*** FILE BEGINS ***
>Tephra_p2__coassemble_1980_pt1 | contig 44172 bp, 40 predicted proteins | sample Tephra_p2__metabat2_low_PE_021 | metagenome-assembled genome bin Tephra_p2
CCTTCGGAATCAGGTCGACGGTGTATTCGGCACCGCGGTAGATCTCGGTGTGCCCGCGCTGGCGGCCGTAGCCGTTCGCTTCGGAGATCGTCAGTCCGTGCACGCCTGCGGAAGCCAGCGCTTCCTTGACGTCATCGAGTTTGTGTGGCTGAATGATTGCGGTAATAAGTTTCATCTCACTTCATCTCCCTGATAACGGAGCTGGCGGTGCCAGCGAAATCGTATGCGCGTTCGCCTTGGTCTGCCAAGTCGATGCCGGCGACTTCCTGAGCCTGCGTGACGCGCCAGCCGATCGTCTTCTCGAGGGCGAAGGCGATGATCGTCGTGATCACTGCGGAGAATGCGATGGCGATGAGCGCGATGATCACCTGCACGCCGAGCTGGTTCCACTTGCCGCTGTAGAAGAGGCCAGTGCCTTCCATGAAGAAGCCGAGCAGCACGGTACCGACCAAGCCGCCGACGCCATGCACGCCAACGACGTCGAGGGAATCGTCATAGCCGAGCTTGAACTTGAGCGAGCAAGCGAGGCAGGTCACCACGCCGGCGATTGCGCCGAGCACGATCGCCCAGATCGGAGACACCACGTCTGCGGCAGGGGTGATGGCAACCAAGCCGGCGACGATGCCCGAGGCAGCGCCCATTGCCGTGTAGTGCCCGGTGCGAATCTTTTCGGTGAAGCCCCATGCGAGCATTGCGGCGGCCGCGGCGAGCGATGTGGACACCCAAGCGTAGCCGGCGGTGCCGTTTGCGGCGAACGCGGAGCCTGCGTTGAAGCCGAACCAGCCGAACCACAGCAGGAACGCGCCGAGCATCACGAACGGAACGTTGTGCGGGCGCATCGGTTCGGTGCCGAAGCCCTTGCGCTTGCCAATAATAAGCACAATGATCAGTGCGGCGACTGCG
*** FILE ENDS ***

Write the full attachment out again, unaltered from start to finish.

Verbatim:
>Tephra_p2__coassemble_1980_pt1 | contig 44172 bp, 40 predicted proteins | sample Tephra_p2__metabat2_low_PE_021 | metagenome-assembled genome bin Tephra_p2
CCTTCGGAATCAGGTCGACGGTGTATTCGGCACCGCGGTAGATCTCGGTGTGCCCGCGCTGGCGGCCGTAGCCGTTCGCTTCGGAGATCGTCAGTCCGTGCACGCCTGCGGAAGCCAGCGCTTCCTTGACGTCATCGAGTTTGTGTGGCTGAATGATTGCGGTAATAAGTTTCATCTCACTTCATCTCCCTGATAACGGAGCTGGCGGTGCCAGCGAAATCGTATGCGCGTTCGCCTTGGTCTGCCAAGTCGATGCCGGCGACTTCCTGAGCCTGCGTGACGCGCCAGCCGATCGTCTTCTCGAGGGCGAAGGCGATGATCGTCGTGATCACTGCGGAGAATGCGATGGCGATGAGCGCGATGATCACCTGCACGCCGAGCTGGTTCCACTTGCCGCTGTAGAAGAGGCCAGTGCCTTCCATGAAGAAGCCGAGCAGCACGGTACCGACCAAGCCGCCGACGCCATGCACGCCAACGACGTCGAGGGAATCGTCATAGCCGAGCTTGAACTTGAGCGAGCAAGCGAGGCAGGTCACCACGCCGGCGATTGCGCCGAGCACGATCGCCCAGATCGGAGACACCACGTCTGCGGCAGGGGTGATGGCAACCAAGCCGGCGACGATGCCCGAGGCAGCGCCCATTGCCGTGTAGTGCCCGGTGCGAATCTTTTCGGTGAAGCCCCATGCGAGCATTGCGGCGGCCGCGGCGAGCGATGTGGACACCCAAGCGTAGCCGGCGGTGCCGTTTGCGGCGAACGCGGAGCCTGCGTTGAAGCCGAACCAGCCGAACCACAGCAGGAACGCGCCGAGCATCACGAACGGAACGTTGTGCGGGCGCATCGGTTCGGTGCCGAAGCCCTTGCGCTTGCCAATAATAAGCACAATGATCAGTGCGGCGACTGCG